|US4430081 *||Jan 6, 1981||Feb 7, 1984||Cook, Inc.||Hemostasis sheath|
|US4436519 *||May 28, 1981||Apr 4, 1989||Title not available|
|US4441495 *||Aug 16, 1982||Apr 10, 1984||Becton, Dickinson And Company||Detachable balloon catheter device and method of use|
|US4444186 *||Jun 15, 1981||Apr 24, 1984||Datascope Corporation||Envelope wrapping system for intra-aortic balloon|
|US4464171 *||Mar 29, 1982||Aug 7, 1984||Garwin Mark J||Intravascular insertion apparatus and method|
|US4465216 *||Sep 28, 1982||Aug 14, 1984||Usm Corporation||Thermoplastic rod advance mechanism|
|US4473067 *||Apr 28, 1982||Sep 25, 1984||Peter Schiff||Introducer assembly for intra-aortic balloons and the like incorporating a sliding, blood-tight seal|
|US4479792 *||Sep 24, 1982||Oct 30, 1984||Harrison Lazarus||Peritoneal fluid treatment apparatus, package and method|
|US4488545 *||Dec 10, 1982||Dec 18, 1984||Sherwood Medical Company||Catheter placement device|
|US4508533 *||Jul 14, 1980||Apr 2, 1985||Daniel Abramson||Surgical drain|
|US4512764 *||Sep 27, 1982||Apr 23, 1985||Wunsch Richard E||Manifold for controlling administration of multiple intravenous solutions and medications|
|US4517979 *||Jul 14, 1983||May 21, 1985||Cordis Corporation||Detachable balloon catheter|
|US4531512 *||Jan 4, 1984||Jul 30, 1985||Datascope Corporation||Wrapping system for intra-aortic balloon utilizing a wrapping envelope|
|US4531937 *||Jan 24, 1983||Jul 30, 1985||Pacesetter Systems, Inc.||Introducer catheter apparatus and method of use|
|US4534759 *||Apr 19, 1982||Aug 13, 1985||Trawoeger Werner||Valve for supplying, controlling and taking out a medium contained in an implanted container|
|US4540411 *||Nov 28, 1983||Sep 10, 1985||Sherwood Medical Company||Catheter placement device|
|US4543092 *||Aug 8, 1983||Sep 24, 1985||Doron Mehler||Catheter set|
|US4545367 *||Nov 18, 1983||Oct 8, 1985||Cordis Corporation||Detachable balloon catheter and method of use|
|US4553968 *||Jun 9, 1983||Nov 19, 1985||Glenna Komis||External male urinary catheter with garment|
|US4559043 *||Oct 29, 1984||Dec 17, 1985||Drs Infusion Systems, Inc.||Assembly with septum fitting for connecting adaptor and fluid tube|
|US4564361 *||Aug 21, 1984||Jan 14, 1986||Hiroshi Akiyama||Catheter|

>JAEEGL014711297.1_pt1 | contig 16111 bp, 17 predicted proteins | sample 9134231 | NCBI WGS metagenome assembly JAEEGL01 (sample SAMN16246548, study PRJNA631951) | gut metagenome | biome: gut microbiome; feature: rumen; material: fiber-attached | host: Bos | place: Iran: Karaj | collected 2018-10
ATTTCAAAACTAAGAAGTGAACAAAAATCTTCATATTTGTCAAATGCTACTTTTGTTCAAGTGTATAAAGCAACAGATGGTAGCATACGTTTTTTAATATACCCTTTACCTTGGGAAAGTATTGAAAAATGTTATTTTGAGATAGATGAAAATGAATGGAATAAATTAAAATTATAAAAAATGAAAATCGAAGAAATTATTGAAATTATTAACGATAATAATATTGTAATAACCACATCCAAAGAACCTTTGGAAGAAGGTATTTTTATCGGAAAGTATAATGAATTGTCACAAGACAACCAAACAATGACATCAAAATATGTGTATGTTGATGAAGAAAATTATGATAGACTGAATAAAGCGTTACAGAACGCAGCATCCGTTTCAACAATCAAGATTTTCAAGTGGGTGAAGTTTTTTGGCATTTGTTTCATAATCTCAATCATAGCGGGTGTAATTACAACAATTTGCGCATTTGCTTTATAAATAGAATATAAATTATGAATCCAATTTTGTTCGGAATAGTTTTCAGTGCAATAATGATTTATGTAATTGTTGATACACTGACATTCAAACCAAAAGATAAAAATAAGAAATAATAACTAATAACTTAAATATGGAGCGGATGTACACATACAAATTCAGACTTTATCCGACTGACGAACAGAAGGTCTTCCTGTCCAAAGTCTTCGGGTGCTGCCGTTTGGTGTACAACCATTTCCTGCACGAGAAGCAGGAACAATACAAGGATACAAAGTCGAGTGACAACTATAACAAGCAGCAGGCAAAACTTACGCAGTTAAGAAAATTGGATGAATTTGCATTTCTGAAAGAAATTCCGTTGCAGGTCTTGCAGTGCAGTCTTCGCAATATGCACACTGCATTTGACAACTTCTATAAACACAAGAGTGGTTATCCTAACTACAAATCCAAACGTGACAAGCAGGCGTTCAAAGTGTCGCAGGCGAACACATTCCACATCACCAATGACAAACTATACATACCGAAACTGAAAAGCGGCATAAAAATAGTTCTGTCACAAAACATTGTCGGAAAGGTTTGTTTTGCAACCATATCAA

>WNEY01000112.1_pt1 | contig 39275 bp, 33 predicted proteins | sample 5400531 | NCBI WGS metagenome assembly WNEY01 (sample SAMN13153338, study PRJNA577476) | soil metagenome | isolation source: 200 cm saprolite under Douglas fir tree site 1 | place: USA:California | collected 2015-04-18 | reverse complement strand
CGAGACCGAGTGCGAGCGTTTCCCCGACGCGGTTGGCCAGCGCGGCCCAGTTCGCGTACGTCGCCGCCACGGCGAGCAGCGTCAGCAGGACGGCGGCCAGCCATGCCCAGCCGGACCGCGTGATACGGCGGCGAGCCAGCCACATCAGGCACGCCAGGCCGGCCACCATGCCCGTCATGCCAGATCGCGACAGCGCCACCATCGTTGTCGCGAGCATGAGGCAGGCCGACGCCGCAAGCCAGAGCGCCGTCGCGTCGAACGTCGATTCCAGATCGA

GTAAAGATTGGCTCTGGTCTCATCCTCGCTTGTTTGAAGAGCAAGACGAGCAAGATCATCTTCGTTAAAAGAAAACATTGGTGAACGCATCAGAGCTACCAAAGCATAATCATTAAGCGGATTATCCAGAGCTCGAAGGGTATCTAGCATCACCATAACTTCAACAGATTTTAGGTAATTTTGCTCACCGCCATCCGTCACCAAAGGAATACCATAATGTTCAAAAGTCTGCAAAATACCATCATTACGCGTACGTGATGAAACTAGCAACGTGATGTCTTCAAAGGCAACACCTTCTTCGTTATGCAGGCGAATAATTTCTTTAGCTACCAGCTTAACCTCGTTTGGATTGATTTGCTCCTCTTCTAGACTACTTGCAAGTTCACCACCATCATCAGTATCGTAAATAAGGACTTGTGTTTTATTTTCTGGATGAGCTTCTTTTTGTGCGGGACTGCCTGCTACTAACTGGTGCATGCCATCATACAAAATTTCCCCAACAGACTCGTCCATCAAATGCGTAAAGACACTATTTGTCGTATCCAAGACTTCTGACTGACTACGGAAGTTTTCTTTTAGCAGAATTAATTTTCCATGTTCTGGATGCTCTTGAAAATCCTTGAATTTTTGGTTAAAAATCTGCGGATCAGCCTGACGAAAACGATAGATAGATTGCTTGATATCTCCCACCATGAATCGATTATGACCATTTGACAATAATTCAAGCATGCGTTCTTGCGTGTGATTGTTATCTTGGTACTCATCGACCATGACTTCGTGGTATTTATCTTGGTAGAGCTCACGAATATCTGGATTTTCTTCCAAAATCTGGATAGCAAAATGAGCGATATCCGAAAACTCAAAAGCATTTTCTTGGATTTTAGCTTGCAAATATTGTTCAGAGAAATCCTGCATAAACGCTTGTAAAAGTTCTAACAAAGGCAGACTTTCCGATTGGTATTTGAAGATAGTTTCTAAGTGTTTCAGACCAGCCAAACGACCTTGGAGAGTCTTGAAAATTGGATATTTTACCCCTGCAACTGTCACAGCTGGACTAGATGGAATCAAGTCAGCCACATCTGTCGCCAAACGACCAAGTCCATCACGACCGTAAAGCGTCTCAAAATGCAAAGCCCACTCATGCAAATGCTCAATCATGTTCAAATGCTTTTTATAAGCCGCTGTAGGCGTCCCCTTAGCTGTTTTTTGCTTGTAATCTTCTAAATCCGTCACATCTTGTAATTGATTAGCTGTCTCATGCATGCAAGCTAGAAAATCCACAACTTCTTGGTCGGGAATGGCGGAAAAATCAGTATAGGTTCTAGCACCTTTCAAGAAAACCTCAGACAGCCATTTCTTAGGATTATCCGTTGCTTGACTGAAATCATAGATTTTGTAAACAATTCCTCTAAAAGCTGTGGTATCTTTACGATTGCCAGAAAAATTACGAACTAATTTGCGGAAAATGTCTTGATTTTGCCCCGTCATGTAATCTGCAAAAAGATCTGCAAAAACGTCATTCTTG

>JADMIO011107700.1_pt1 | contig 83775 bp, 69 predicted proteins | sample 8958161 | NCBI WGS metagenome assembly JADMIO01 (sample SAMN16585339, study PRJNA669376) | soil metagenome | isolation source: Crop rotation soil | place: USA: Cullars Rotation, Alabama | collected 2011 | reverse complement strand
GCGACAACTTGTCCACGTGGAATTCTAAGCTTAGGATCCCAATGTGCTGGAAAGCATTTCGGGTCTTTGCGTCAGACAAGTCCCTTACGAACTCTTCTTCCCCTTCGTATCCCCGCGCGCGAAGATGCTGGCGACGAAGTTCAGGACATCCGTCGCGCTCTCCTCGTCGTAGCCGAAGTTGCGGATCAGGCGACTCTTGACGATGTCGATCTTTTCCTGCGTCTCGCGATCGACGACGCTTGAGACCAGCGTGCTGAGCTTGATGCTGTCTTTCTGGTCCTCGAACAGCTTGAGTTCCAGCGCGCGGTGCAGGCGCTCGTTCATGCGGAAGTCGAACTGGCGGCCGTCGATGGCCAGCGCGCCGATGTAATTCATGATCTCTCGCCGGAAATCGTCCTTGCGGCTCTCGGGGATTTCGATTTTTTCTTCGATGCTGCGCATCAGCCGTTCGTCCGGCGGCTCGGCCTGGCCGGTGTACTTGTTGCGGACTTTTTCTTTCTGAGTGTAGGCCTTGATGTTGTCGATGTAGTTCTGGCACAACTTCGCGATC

|US4565544 *||Feb 10, 1984||Jan 21, 1986||Fresenius Ag||Device for introducing a catheter|
|US4568334 *||Apr 25, 1984||Feb 4, 1986||Lynn Lawrence A||Intravascular catheter preparation and dispensing container assembly|
|US4569344 *||Jul 23, 1984||Feb 11, 1986||Ballard Medical Products||Aspirating/ventilating apparatus and method|
|US4573968 *||Aug 16, 1983||Mar 4, 1986||Ivac Corporation||Infusion and blood chemistry monitoring system|
|US4576142 *||Nov 19, 1982||Mar 18, 1986||Peter Schiff||Percutaneous intra-aortic balloon and method for using same|
|US4585439 *||Sep 7, 1984||Apr 29, 1986||Disetronic Ag.||Portable infusion unit|
|US4585440 *||Jun 21, 1985||Apr 29, 1986||Jean Tchervenkov||Intravenous catheter assembly|
|US4610665 *||Jan 3, 1984||Sep 9, 1986||Terumo Kabushiki Kaisha||Medical instrument|
|US4613329 *||Sep 30, 1983||Sep 23, 1986||Sherwood Medical Company||Catheter placement device|
|US4619643 *||Jun 18, 1984||Oct 28, 1986||Bai Chao Liang||Catheter|
|US4626245 *||Aug 30, 1985||Dec 2, 1986||Cordis Corporation||Hemostatis valve comprising an elastomeric partition having opposed intersecting slits|
|US4629452 *||Aug 15, 1984||Dec 16, 1986||Viggo Ab||Arrangement in a catheter unit with attachment wings, for infusion cannulas|
|US4631059 *||Mar 26, 1985||Dec 23, 1986||Datascope Corp.||Sheath remover|
|US4632668 *||Dec 31, 1984||Dec 30, 1986||University Of Virginia Alumni Patents Foundation||Ventricular catheter|
|US4632669 *||May 7, 1984||Dec 30, 1986||Plastic Specialties, Inc.||Pressure indicating medical injection gun|
|US4636197 *||Feb 15, 1985||Jan 13, 1987||Ping Chu||Intravenous fluid infusion device|
|US4638539 *||Aug 20, 1985||Jan 27, 1987||Ballard Medical Products||Aspirating/ventilating apparatus and method|
|US4642091 *||Mar 8, 1985||Feb 10, 1987||Kendall Mcgaw Laboratories, Inc.||Sterilant additive holder for CAPD sets|